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national building arts center, little liberty.

“Little Liberty” at the National Building Arts Center. Photo © Architectural Record

It’s a jarring juxtaposition—the Statue of Liberty laid down on its back with St. Louis’s Gateway Arch looming in the background. Where, exactly, would one find this improbable scenario featuring two icons of Americana? The answer is just as unlikely.

Across the Mississippi River from St. Louis, in Sauget, Illinois, is the National Building Arts Center (NBAC). The research library and warehouse facility’s 13-acre campus, which occupies the site of the former Sterling Steel Casting Company foundry, holds a wealth of building artifacts from all over the country. (The above-mentioned, much beloved 30-foot-tall “Little Liberty” had stood on the roof of the Liberty Storage & Warehouse Company on West 64th Street in Manhattan for just over 100 years until that building was converted to condos in 2003.)

NBAC’s collection originated from the architectural salvage business of its founder, the late Larry Giles (1947–2021). Under his leadership, the institution became the world’s largest repository of several categories of building-related materials, and its research library now contains more than 300,000 books, periodicals, construction drawings, and trade catalogues related to architecture, the building and transport industries, and the allied arts (including an almost-complete archive of Architectural Record back issues).





Architectural salvage (1); kept at the NABC (2) in Sauget, Illinois, outside of St. Louis. Photos © Architectural Record.

A selection of artifacts from that collection is currently on display at the Pulitzer Arts Foundation in St. Louis. Organized by current NBAC executive director Michael Allen with Pulitzer Arts Foundation curator Stephanie Weissberg, Urban Archaeology: Lost Buildings of St. Louis presents dozens of objects ranging from a theater facade to hand-pressed clay bricks. The decorative aspects of many of those pieces contrast with the stark minimalism of Tadao Ando’s 2001 museum building.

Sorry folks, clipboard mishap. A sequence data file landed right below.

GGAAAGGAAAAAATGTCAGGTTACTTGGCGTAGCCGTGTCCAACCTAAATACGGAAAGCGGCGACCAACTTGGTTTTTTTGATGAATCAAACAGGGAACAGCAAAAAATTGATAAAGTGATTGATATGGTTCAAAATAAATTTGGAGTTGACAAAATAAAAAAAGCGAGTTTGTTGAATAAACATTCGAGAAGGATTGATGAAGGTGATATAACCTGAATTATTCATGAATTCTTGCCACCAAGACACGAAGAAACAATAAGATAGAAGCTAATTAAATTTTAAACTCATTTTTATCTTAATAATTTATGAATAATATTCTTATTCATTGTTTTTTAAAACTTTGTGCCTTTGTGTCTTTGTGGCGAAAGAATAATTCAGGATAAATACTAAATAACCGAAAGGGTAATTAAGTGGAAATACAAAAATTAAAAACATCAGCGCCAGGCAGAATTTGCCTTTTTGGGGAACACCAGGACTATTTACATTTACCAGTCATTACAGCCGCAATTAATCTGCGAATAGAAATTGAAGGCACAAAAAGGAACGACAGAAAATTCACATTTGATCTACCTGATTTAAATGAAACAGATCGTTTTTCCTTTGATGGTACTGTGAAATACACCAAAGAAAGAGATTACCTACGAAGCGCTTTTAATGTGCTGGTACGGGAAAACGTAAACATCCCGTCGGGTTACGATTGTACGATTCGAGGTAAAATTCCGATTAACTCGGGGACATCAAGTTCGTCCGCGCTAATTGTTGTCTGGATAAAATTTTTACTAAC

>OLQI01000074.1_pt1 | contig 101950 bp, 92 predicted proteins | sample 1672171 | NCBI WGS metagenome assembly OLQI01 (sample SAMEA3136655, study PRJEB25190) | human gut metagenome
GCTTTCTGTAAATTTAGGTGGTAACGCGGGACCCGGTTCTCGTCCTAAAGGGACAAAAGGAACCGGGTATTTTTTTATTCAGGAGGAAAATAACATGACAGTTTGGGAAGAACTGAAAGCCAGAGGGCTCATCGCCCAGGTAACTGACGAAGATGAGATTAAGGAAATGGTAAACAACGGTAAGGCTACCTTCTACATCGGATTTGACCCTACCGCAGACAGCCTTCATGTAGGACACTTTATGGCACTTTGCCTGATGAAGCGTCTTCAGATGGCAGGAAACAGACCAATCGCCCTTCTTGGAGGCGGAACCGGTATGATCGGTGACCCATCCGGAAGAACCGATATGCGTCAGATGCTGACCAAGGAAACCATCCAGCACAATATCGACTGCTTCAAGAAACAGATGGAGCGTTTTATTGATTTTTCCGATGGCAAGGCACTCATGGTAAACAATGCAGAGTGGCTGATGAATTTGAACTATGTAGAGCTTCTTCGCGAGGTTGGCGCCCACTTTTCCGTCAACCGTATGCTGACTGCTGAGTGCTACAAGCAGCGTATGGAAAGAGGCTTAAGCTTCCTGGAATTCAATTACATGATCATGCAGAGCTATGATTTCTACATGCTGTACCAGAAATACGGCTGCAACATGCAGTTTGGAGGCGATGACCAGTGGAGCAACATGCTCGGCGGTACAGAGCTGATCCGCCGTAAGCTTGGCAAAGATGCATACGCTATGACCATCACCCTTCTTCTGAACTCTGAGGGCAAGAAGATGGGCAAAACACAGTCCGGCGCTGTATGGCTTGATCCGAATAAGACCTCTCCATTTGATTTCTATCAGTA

Library and archives building at the NBAC campus (3); just a small sampling of the trove of St. Louis-sourced objects held in its collection include a terra-cotta lion's head pendant (4) and hand-pressed ornamental bricks (5). Photos © Virginia Harold, courtesy Pulitzer Arts Foundation

But these often-ornate objects are not just a reminder of the beautiful handicraft that went into buildings of earlier eras—the first known example of polychromed glaze on a major commercial building in the U.S. is in the exhibition—or the different approaches to historic preservation. “Urban Archaeology is intended to spark discussions about St. Louis’s past and future,” says Pulitzer executive director Cara Starke. The fluted columns from a Palladian-style, antebellum mansion on Cass Avenue with Confederate ties, said to represent an early application of cast iron on a residential building, and a terra-cotta lion’s head pendant on display speak to opposite sides of the city’s racial dividing line. The lion’s head adorned the facade of a demolished building that also stood on Cass Avenue, in the Jeff-Vander-Lou neighborhood of North St. Louis. For almost a century, the surrounding area experienced racially discriminatory zoning practices, a troublesome number of vacancies, and failed urban renewal projects, including the now-demolished Pruitt–Igoe housing development.

Urban Archaeology


Urban Archaeology


Salvaged sgrafitto panels (6) from the old Rivoli Theater, later the Towne Theater, in St. Louis (7) on display at Urban Archaeology. The landmark 1922 building was demolished in 1983. Photos © Alise O' Brien, courtesy Pulitzer Arts Foundation (6), courtesy NBAC (7).

“Urbanists often cite St. Louis as a city that represents what has played out in other areas of the U.S.,” says Weissberg. “This exhibition will contribute to a deeper understanding of the social and economic forces that have shaped our American cities.”

Urban Archaeology: Lost Buildings of St. Louis runs through February 4, 2024. NBAC currently offers limited access to collections through guided tours, and its research library is open by appointment.